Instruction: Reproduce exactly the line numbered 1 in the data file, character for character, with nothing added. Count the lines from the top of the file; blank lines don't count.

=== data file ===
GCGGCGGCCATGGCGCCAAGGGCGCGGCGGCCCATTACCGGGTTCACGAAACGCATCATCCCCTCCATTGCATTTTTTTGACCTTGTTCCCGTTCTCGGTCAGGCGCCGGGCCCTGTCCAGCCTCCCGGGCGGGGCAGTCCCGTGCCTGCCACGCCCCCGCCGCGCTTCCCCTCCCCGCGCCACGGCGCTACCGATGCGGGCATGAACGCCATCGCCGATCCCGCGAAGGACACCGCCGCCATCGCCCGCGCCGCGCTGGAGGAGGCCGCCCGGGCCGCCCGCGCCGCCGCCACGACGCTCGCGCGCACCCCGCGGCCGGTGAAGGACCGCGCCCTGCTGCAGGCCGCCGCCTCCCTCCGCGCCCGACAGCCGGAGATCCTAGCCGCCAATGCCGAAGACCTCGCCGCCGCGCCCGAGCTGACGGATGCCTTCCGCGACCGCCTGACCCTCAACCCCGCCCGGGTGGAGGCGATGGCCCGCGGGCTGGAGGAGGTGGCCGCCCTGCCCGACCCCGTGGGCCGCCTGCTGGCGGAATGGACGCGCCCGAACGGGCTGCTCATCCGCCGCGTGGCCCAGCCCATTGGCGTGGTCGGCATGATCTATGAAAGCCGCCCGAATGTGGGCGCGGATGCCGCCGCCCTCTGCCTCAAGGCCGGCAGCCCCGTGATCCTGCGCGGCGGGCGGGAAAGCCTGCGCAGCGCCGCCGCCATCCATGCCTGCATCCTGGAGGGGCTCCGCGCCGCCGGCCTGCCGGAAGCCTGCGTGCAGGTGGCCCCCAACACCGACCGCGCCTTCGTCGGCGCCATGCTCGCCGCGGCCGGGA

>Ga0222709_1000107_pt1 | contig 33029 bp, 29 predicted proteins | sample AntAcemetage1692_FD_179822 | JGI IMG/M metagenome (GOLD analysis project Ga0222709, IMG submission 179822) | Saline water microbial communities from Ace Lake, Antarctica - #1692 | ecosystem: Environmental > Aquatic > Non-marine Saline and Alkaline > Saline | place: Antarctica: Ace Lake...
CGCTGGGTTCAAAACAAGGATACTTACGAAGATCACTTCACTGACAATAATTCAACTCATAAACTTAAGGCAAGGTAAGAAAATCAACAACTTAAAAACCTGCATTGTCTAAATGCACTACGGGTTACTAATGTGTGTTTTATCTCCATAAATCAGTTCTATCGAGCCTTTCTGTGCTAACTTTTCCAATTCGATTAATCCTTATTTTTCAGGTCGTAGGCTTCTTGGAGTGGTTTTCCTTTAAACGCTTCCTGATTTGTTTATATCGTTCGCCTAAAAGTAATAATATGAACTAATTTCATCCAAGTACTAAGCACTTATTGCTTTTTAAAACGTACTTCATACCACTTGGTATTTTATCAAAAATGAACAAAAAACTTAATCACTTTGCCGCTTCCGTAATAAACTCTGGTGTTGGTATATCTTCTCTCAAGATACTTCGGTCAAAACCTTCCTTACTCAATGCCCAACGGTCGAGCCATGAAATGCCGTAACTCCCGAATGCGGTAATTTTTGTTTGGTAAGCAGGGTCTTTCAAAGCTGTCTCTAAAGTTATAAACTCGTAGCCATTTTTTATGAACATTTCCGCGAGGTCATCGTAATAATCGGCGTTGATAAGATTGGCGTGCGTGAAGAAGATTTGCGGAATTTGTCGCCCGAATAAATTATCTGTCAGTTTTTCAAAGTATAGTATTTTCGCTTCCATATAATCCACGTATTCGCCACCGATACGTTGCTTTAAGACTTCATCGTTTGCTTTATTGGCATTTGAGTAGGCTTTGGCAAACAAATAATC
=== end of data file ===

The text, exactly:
GCGGCGGCCATGGCGCCAAGGGCGCGGCGGCCCATTACCGGGTTCACGAAACGCATCATCCCCTCCATTGCATTTTTTTGACCTTGTTCCCGTTCTCGGTCAGGCGCCGGGCCCTGTCCAGCCTCCCGGGCGGGGCAGTCCCGTGCCTGCCACGCCCCCGCCGCGCTTCCCCTCCCCGCGCCACGGCGCTACCGATGCGGGCATGAACGCCATCGCCGATCCCGCGAAGGACACCGCCGCCATCGCCCGCGCCGCGCTGGAGGAGGCCGCCCGGGCCGCCCGCGCCGCCGCCACGACGCTCGCGCGCACCCCGCGGCCGGTGAAGGACCGCGCCCTGCTGCAGGCCGCCGCCTCCCTCCGCGCCCGACAGCCGGAGATCCTAGCCGCCAATGCCGAAGACCTCGCCGCCGCGCCCGAGCTGACGGATGCCTTCCGCGACCGCCTGACCCTCAACCCCGCCCGGGTGGAGGCGATGGCCCGCGGGCTGGAGGAGGTGGCCGCCCTGCCCGACCCCGTGGGCCGCCTGCTGGCGGAATGGACGCGCCCGAACGGGCTGCTCATCCGCCGCGTGGCCCAGCCCATTGGCGTGGTCGGCATGATCTATGAAAGCCGCCCGAATGTGGGCGCGGATGCCGCCGCCCTCTGCCTCAAGGCCGGCAGCCCCGTGATCCTGCGCGGCGGGCGGGAAAGCCTGCGCAGCGCCGCCGCCATCCATGCCTGCATCCTGGAGGGGCTCCGCGCCGCCGGCCTGCCGGAAGCCTGCGTGCAGGTGGCCCCCAACACCGACCGCGCCTTCGTCGGCGCCATGCTCGCCGCGGCCGGGA